Player control panel 16 allows a player to manipulate events in the game, and includes an actuation device such as a push button 28 to initiate the random movement of the crane. Alternatively, the motion of the crane in the two dimensional horizontal plane can be ongoing, and help attract players to the game. Game action occurs in playing area 18, where a pick up mechanism is randomly moved above the playing area 18 using a random motion device. In one embodiment, the player actuates the crane using the push button 28 when the crane's random motion moves over a prize desired by the player. Once the push button 28 is pressed, the crane immediately stops moving in its random motion above the playing area and the game then lowers the crane in the spot where it was when the player pressed the button 28, and if the player is accurate the crane may capture a prize and carry it to the dispenser 22. Buttons 31,32 can also be provided to select various game functions, such as sensitivity of the controls, number of players in a game, activate sound, etc. For example, in the described embodiment, a slow button 31 can be pressed by the player to slow down the movement of the crane during the random motion portion of the game so as to allow the player a better opportunity to acquire the selected prize. In some embodiments, a player may get multiple chances to guide the pick up mechanism with one coin or credit, or, alternatively, the player may be required to insert additional coins.
Game playing area 18 is used to display the game action and prizes to a player and is the area where game action occurs. A transparent shield 34 can prevent the player from interfering with game action. The playing area 18 houses a prize display area 36 and a pick-up device, which can be a claw type pick-up device or a vacuum pick up device 38. The game's controller governs the motion of the pick up device above the playing field, in a random motion that covers the entire playing area 18. At some point the player actuates the crane via control panel 16 to stop the motion of the crane in the horizontal plane and lowers the head so that a prize may be picked up. If a prize is picked up, the game controller senses the acquisition and automatically guides the pick up head to a conveyor device (not shown), releases the prize onto the conveyor, and moves back into a starting position. The conveyor moves the prize to a pathway that leads to dispenser 22. Alternatively, a printer prints out a receipt that the player collects from dispenser 22 reflecting the value of the prize won.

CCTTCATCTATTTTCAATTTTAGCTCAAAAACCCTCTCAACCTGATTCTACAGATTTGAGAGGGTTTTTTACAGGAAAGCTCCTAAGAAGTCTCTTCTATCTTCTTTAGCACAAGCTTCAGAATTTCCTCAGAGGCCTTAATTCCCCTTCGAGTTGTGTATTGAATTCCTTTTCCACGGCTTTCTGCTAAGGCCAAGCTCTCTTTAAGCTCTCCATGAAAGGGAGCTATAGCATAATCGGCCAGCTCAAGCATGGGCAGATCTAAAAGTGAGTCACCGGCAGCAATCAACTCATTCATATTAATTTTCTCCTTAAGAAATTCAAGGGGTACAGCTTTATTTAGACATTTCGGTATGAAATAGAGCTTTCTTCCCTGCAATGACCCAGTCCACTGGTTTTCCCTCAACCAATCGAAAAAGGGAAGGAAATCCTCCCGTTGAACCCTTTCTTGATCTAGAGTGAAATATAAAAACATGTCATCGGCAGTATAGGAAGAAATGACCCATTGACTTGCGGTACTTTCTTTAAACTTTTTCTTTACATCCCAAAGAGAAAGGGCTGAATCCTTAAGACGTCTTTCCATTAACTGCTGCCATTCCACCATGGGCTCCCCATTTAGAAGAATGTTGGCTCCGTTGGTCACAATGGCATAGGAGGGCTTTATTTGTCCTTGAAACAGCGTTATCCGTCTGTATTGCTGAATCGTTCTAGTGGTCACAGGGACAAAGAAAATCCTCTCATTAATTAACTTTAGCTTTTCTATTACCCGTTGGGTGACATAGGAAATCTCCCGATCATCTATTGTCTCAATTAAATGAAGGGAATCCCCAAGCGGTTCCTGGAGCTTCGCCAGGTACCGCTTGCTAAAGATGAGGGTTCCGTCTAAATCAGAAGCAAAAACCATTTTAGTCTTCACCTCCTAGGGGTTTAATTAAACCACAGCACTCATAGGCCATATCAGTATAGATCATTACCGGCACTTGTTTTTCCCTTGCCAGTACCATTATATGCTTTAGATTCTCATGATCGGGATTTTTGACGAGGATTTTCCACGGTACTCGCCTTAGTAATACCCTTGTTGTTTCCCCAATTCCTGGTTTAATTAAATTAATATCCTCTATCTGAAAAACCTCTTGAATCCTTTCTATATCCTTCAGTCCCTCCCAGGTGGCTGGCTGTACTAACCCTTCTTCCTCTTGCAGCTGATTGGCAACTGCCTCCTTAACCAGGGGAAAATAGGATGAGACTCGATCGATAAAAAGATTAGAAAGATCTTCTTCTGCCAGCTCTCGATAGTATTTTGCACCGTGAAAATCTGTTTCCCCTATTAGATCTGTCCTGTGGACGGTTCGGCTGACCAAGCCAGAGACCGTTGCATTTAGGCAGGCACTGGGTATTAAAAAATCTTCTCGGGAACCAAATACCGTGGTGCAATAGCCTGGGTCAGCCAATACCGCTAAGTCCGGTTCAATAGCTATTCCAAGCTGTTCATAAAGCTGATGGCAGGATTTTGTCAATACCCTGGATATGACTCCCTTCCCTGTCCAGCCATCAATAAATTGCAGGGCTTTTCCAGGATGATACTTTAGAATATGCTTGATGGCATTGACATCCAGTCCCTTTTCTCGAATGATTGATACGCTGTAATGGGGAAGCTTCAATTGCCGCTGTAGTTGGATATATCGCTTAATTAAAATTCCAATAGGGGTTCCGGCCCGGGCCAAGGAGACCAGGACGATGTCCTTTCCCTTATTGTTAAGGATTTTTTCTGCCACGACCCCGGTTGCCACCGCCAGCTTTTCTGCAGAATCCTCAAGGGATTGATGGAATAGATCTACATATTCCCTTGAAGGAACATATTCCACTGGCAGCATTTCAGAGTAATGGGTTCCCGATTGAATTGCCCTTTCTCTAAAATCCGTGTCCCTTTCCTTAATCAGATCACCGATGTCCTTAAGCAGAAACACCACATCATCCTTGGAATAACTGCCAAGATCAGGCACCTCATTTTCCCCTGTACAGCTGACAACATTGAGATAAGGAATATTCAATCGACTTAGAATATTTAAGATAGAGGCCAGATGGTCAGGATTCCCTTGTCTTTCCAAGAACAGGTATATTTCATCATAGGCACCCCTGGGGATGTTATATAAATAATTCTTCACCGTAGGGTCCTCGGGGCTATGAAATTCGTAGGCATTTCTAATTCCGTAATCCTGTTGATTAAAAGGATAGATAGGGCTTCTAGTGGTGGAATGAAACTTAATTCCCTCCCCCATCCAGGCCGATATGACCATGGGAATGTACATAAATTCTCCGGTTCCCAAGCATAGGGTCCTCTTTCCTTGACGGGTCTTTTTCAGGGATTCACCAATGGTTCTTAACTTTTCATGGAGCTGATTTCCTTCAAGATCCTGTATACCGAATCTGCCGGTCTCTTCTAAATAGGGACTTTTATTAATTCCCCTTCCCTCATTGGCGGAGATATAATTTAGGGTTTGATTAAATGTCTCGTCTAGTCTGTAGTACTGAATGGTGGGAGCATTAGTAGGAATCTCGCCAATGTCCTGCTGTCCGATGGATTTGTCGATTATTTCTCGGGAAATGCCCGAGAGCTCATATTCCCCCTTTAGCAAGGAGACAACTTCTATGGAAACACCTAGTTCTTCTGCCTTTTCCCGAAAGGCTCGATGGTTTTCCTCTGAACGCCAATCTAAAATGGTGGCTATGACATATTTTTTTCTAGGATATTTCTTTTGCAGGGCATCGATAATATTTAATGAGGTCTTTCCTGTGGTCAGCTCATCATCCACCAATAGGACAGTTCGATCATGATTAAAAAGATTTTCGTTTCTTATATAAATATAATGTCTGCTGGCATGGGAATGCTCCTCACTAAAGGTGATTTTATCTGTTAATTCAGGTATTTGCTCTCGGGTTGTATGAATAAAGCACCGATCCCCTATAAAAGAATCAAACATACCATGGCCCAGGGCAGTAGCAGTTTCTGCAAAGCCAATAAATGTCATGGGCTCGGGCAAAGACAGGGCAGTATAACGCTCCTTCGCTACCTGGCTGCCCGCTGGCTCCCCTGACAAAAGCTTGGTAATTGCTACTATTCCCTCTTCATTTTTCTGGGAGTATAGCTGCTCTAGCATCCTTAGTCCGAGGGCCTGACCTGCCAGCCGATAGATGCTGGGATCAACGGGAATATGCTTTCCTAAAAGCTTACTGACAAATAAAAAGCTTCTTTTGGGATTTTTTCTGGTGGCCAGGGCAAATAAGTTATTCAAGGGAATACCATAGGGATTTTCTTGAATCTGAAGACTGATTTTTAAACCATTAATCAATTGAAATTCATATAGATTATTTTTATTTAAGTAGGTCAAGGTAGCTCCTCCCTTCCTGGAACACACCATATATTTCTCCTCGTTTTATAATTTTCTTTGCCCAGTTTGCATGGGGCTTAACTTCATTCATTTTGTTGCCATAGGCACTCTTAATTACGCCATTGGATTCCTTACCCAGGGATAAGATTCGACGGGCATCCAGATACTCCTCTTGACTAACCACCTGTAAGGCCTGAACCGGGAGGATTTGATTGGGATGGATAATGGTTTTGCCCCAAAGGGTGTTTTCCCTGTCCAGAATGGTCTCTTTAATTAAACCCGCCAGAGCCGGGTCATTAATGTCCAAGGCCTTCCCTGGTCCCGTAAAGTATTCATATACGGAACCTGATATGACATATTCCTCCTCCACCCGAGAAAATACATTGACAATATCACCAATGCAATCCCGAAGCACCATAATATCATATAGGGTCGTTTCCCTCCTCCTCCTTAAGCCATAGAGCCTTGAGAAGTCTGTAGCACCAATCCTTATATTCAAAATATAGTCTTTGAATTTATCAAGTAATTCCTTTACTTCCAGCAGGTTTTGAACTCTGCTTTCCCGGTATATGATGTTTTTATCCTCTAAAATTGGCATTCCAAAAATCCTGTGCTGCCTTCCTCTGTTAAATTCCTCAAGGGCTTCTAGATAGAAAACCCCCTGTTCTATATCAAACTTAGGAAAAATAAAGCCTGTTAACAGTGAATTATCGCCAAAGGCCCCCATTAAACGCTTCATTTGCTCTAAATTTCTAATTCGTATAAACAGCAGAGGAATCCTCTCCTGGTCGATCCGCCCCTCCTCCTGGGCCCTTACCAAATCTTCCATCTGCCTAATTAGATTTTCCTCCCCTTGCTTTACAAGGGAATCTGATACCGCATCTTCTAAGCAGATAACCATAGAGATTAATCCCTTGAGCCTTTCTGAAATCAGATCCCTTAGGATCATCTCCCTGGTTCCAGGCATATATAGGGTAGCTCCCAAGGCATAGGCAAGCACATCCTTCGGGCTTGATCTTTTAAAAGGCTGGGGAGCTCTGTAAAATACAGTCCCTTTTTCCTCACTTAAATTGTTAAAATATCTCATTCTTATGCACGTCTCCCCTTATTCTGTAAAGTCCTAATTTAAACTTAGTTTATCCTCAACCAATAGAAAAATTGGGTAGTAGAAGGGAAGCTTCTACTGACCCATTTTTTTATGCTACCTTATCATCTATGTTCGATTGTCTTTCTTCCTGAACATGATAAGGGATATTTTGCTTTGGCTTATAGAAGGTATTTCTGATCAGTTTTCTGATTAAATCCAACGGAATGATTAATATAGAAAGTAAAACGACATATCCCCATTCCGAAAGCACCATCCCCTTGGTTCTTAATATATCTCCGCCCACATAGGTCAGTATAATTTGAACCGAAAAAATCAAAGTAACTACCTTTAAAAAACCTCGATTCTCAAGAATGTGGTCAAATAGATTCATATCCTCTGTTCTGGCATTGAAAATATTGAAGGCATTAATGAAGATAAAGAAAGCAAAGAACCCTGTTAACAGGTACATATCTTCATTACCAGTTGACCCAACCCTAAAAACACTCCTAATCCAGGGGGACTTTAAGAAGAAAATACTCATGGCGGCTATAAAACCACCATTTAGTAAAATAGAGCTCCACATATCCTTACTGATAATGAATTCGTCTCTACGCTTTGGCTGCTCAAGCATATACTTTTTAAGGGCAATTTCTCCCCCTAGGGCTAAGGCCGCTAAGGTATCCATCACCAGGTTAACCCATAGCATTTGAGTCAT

The two motors drive the rods, which in turn carry the carrier 100 across the playing field. The carrier 100 may be equipped with four sensors 140 each projecting from a side of the carrier 100. The sensors 140 can operate as switches such that contact with the sensors 140 by the rods 115 at the border of the grid sends a signal via cable 150 to a controller 200 to change the direction of the appropriate motor so that the carrier 100 reverses direction. With the motors operating independently, the motion in the x and y directions are unrelated leading to a semi-random motion. The controller can also be programmed to change the direction of the motors at various intervals that lead to even more random motion, where the path of the carrier 100 (and thus the pick-up device 38) appears to move all over the two dimensional grid without any control by the player as to which direction the carrier moves. This automated, random motion eliminates the player's involvement in guiding the pick-up device over the playing area, and thus most of the skill is eliminated in favor of chance. The game can further be modified to be a complete game of chance if the controller, rather than the player, stops the random motion and actuates the pick-up device after a random period of time. In this option, the player merely pays for a random chance at winning a prize and has no control over the operation of the game. Such a variation would be valuable to casinos or gaming establishments that do not want skill to factor in to the winning of the game.
One version of the game could be used for gambling, where the controller 200 controls all movements of the pick-up device in a random manner. Where a vacuum pick-up device 38 is used, the targets can be poker chips or the like of various sizes. Using this mode the vacuum pick-up device would hover over the playing field and move in a horizontal plane in a random manner. The player would merely watch as the crane moves above the targets for a random period of time determined by software in the controller, whereupon the vacuum device would start lowering. The outcome of the device involves no skill by the player. In this game the number of wins per try could be percentaged and the overall reward could be regulated by the value of the poker chips in the game relative to the cost to play. A progressive play option could also be included, where chips could be identified as multipliers and if captured by the crane, the player's winnings would be multiplied by the multiplier and the chip would be returned to the playing field. For example, for a $5 play if a “1” multiplier chip was captured the player would be returned $5. If a “10” multiplier is captured the player would be returned the value of $50, and so forth.